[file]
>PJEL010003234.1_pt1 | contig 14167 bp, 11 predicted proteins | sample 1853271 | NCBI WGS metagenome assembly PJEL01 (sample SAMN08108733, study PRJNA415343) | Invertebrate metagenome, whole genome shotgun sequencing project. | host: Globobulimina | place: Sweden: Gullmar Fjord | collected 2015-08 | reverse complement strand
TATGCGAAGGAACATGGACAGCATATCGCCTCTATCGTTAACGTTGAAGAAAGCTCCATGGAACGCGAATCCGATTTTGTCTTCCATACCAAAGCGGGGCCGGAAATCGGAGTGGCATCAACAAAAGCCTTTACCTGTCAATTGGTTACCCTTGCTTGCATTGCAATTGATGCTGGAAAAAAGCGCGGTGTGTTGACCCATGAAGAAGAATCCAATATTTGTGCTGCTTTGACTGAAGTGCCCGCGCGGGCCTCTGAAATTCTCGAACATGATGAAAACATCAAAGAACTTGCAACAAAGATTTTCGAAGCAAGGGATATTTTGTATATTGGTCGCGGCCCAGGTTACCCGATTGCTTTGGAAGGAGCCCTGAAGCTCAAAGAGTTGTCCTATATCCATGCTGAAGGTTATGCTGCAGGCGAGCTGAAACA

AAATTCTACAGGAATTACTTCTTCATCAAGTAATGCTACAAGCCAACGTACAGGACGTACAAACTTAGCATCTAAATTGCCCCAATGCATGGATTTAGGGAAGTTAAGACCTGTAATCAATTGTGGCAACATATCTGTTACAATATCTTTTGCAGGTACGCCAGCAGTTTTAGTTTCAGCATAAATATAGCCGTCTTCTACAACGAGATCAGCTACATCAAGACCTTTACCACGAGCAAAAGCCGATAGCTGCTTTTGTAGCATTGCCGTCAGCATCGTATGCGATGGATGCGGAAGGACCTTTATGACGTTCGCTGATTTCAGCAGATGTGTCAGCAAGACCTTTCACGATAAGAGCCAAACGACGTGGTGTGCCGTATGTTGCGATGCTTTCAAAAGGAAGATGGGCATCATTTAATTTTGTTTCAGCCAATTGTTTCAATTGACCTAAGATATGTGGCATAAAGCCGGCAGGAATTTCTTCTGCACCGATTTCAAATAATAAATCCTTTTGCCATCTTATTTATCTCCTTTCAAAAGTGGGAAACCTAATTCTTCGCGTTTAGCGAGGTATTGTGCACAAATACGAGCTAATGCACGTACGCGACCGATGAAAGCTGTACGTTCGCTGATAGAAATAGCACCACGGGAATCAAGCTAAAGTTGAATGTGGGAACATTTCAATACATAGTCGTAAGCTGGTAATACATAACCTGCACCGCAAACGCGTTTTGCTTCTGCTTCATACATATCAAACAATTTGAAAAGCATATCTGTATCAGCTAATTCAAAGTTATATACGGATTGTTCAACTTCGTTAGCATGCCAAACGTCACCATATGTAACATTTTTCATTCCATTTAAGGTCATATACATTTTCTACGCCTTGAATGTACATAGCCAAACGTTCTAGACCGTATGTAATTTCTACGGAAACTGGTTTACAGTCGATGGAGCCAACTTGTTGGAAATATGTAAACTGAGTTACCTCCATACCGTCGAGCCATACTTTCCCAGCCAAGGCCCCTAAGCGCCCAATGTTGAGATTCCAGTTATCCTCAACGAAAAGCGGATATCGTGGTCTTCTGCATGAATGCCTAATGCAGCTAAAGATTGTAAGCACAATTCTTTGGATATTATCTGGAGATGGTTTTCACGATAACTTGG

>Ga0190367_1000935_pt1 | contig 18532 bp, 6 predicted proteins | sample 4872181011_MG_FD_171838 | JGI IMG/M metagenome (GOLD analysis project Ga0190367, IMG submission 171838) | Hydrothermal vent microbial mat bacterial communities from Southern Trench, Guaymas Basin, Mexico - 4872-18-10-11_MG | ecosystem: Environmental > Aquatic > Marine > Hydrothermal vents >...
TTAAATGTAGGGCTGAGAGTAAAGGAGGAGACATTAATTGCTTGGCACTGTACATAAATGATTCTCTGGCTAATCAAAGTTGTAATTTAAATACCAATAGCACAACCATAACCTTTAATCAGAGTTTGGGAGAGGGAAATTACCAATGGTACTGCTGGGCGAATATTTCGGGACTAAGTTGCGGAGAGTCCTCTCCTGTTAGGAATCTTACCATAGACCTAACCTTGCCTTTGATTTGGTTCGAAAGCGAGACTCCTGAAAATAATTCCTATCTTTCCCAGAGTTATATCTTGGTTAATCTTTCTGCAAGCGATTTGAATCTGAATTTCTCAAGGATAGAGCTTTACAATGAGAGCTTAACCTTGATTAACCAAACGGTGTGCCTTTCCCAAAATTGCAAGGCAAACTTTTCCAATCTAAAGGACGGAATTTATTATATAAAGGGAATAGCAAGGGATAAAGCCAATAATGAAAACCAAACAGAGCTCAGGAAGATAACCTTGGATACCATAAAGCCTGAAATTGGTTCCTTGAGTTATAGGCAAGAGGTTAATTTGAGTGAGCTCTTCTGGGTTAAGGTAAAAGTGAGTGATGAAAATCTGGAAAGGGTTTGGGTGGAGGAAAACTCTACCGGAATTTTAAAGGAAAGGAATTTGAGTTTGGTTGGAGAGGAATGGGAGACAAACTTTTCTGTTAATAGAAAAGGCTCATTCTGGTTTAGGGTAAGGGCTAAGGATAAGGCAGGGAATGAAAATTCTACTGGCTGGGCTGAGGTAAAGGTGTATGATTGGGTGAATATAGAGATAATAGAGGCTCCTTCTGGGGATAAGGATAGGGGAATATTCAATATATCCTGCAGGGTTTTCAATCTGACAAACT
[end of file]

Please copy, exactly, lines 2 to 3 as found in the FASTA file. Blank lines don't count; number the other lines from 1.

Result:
TATGCGAAGGAACATGGACAGCATATCGCCTCTATCGTTAACGTTGAAGAAAGCTCCATGGAACGCGAATCCGATTTTGTCTTCCATACCAAAGCGGGGCCGGAAATCGGAGTGGCATCAACAAAAGCCTTTACCTGTCAATTGGTTACCCTTGCTTGCATTGCAATTGATGCTGGAAAAAAGCGCGGTGTGTTGACCCATGAAGAAGAATCCAATATTTGTGCTGCTTTGACTGAAGTGCCCGCGCGGGCCTCTGAAATTCTCGAACATGATGAAAACATCAAAGAACTTGCAACAAAGATTTTCGAAGCAAGGGATATTTTGTATATTGGTCGCGGCCCAGGTTACCCGATTGCTTTGGAAGGAGCCCTGAAGCTCAAAGAGTTGTCCTATATCCATGCTGAAGGTTATGCTGCAGGCGAGCTGAAACA

AAATTCTACAGGAATTACTTCTTCATCAAGTAATGCTACAAGCCAACGTACAGGACGTACAAACTTAGCATCTAAATTGCCCCAATGCATGGATTTAGGGAAGTTAAGACCTGTAATCAATTGTGGCAACATATCTGTTACAATATCTTTTGCAGGTACGCCAGCAGTTTTAGTTTCAGCATAAATATAGCCGTCTTCTACAACGAGATCAGCTACATCAAGACCTTTACCACGAGCAAAAGCCGATAGCTGCTTTTGTAGCATTGCCGTCAGCATCGTATGCGATGGATGCGGAAGGACCTTTATGACGTTCGCTGATTTCAGCAGATGTGTCAGCAAGACCTTTCACGATAAGAGCCAAACGACGTGGTGTGCCGTATGTTGCGATGCTTTCAAAAGGAAGATGGGCATCATTTAATTTTGTTTCAGCCAATTGTTTCAATTGACCTAAGATATGTGGCATAAAGCCGGCAGGAATTTCTTCTGCACCGATTTCAAATAATAAATCCTTTTGCCATCTTATTTATCTCCTTTCAAAAGTGGGAAACCTAATTCTTCGCGTTTAGCGAGGTATTGTGCACAAATACGAGCTAATGCACGTACGCGACCGATGAAAGCTGTACGTTCGCTGATAGAAATAGCACCACGGGAATCAAGCTAAAGTTGAATGTGGGAACATTTCAATACATAGTCGTAAGCTGGTAATACATAACCTGCACCGCAAACGCGTTTTGCTTCTGCTTCATACATATCAAACAATTTGAAAAGCATATCTGTATCAGCTAATTCAAAGTTATATACGGATTGTTCAACTTCGTTAGCATGCCAAACGTCACCATATGTAACATTTTTCATTCCATTTAAGGTCATATACATTTTCTACGCCTTGAATGTACATAGCCAAACGTTCTAGACCGTATGTAATTTCTACGGAAACTGGTTTACAGTCGATGGAGCCAACTTGTTGGAAATATGTAAACTGAGTTACCTCCATACCGTCGAGCCATACTTTCCCAGCCAAGGCCCCTAAGCGCCCAATGTTGAGATTCCAGTTATCCTCAACGAAAAGCGGATATCGTGGTCTTCTGCATGAATGCCTAATGCAGCTAAAGATTGTAAGCACAATTCTTTGGATATTATCTGGAGATGGTTTTCACGATAACTTGG